Are you a prisoner to your minority or woman-owned business? by Shayna Rattler


In order to be a successful supplier to your corporate clients, it is essential that you are running your business like a true CEO. Do you ever find yourself asking these questions?

  • Why am I still working too much and making too little?
  • Why do I feel trapped on a treadmill, moving faster and faster, but going nowhere?
  • Why do I constantly face frequent interruptions and repetitive questions from my staff?
  • Why do I crave more free time to do the things that matter most to me, but never seem to find it?

If you answered yes to any of the above questions, you are not alone! Many business owners find themselves in bondage and enslaved to their business!  Most of the clients I have worked with have suffered from one or more at one time or another during their business-growth cycle. The following 5 traps seem to be the most common reasons I believe your business is running you instead of you running it.

  1. Technical Tendencies.  Too many business owners are former technicians now masquerading as owners. They think they are business owners, but they don’t act that way. They have a hard time letting go of their expertise and familiarity. How To Fix This: Develop visionary, strategic and leadership skills necessary to run a successful business. Also be sure to properly train your team, then TRUST them enough to let go!
  2. Busyness. Many business owners confuse activity with accomplishment. Instead of working smarter, many owners hold tight to the delusion that working harder is the solution. The more their business grows, the more imprisoned they become.  How To Fix This: Develop an action plan for each day and complete the tasks that have the highest value first. Ideally these tasks should be revenue-generating tasks.
  3. Ineffective Leadership and Delegation. Far too many small business owners are by default small leaders. This costs them dearly. Instead of leadership, they excel at doer-ship. They act like they have a job instead of owning a business. How To Fix This: Make a list of everything you do and be willing to delegate or delete any tasks from your plate that do not have to be completed by YOU.
  4. Inadequate Business Systems. Your business should be systems-dependent and not owner-dependent. Without proper systems, you will always feel out of control AND out of time! How To Fix This: Create and document the processes, procedures and policies for every aspect of your business–an operations manual, if you will.
  5. Growing Business Complexities. A growing business with its increasing numbers of customers, transactions, and problems will eventually crush a business not properly designed and prepared to handle such growth. Growing pains are unavoidable, but with proper planning it is possible to achieve great results. How To Fix This: Create a plan for what team members, technology,  physical space and other support you will need as you grow and how you will determine when that time is at hand.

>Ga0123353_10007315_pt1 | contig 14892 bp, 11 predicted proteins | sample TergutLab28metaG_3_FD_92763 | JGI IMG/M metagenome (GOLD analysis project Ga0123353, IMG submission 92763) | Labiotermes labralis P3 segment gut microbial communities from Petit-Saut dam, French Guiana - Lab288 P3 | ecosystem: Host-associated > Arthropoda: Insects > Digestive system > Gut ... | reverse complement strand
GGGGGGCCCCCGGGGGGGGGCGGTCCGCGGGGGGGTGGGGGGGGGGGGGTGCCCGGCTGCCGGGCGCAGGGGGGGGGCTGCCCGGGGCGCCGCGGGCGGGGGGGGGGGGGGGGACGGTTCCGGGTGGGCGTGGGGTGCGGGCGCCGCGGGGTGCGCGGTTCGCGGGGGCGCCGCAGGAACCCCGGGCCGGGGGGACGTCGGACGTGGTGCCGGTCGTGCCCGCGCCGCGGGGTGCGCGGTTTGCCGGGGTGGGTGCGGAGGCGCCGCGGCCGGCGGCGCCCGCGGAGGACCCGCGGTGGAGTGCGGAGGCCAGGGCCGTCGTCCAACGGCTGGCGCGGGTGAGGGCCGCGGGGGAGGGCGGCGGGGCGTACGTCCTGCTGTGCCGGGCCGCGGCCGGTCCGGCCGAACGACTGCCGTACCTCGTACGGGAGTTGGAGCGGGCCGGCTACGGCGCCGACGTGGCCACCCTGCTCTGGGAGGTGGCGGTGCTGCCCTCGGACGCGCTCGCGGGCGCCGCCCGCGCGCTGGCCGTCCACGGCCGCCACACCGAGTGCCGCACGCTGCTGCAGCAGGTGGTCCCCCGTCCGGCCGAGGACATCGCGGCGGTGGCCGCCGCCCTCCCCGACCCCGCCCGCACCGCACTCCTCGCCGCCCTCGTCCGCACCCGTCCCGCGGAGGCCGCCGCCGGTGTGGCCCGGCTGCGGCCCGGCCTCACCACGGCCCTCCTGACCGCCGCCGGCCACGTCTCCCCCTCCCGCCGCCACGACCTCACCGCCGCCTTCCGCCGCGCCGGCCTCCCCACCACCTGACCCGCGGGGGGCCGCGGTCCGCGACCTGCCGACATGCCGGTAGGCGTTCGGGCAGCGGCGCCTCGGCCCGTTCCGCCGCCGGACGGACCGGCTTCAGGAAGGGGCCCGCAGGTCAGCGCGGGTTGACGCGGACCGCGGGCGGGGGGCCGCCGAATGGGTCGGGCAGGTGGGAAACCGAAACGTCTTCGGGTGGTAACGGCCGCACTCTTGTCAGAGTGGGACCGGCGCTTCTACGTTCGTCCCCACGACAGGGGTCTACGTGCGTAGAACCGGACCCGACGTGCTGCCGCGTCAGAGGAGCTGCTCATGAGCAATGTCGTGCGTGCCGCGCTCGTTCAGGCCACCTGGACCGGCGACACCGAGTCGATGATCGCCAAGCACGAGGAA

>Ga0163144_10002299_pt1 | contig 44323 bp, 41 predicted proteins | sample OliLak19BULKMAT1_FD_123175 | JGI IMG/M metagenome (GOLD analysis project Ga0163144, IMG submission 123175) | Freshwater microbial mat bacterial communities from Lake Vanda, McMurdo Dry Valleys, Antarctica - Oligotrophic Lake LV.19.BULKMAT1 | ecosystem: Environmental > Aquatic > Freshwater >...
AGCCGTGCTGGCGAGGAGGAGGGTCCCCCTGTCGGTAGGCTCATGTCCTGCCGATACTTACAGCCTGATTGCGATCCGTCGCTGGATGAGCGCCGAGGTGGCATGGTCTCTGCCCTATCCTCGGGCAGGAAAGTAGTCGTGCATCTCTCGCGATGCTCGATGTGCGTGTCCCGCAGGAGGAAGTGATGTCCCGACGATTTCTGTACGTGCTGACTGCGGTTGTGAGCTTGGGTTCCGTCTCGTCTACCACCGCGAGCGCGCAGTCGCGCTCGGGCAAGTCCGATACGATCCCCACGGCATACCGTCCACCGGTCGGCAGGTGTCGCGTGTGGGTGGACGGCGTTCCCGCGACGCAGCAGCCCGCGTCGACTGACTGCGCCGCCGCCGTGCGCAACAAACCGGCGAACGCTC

When marketing and selling to other small business owners or individual consumers you may be able to “skate by” without running your company properly. It is more difficult to do so when selling to corporations.  By avoiding these common pitfalls and running your minority or woman-owned business like a true CEO you will be a more successful supplier to your corporate clients, which will lead to more business and referrals!

In the space below, list the trap above that you have fallen into and how you survived. Or list the trap that currently has you bound and how you plan to fix it.



8 thoughts on “Are you a prisoner to your minority or woman-owned business? by Shayna Rattler”

  1. Such great advice and “fixes”. For any CEO who is wondering where they are falling short in the business goals, I’m sure one (or more) of these answers that question.

  2. Definitely thought provoking and something to keep in mind as I work on growing my small business. I’m printing this post to pin over my desk to help me stay focused and goal-oriented moving forward.

  3. Shayna,

    Your five common business traps and tips to fix them are spot on. So many businesswomen struggle with all the “hats” they have to wear in business.

    Write on!~

    Lisa Manyon

  4. I’ve seen each of these in action – both with my clients, and sometimes with my own way of operating. So spot on! I know for myself every time I begin to feel overwhelmed I take the time to really examine what I am actually doing. Most often, I am trying to do someone else’s job! That’s when I take all those tasks and turn them over to someone who is more reliable than I am at getting them done. Focusing on growing the business, generating revenue and creating solutions for my clients are the highest leveraged actions I can give my time to.

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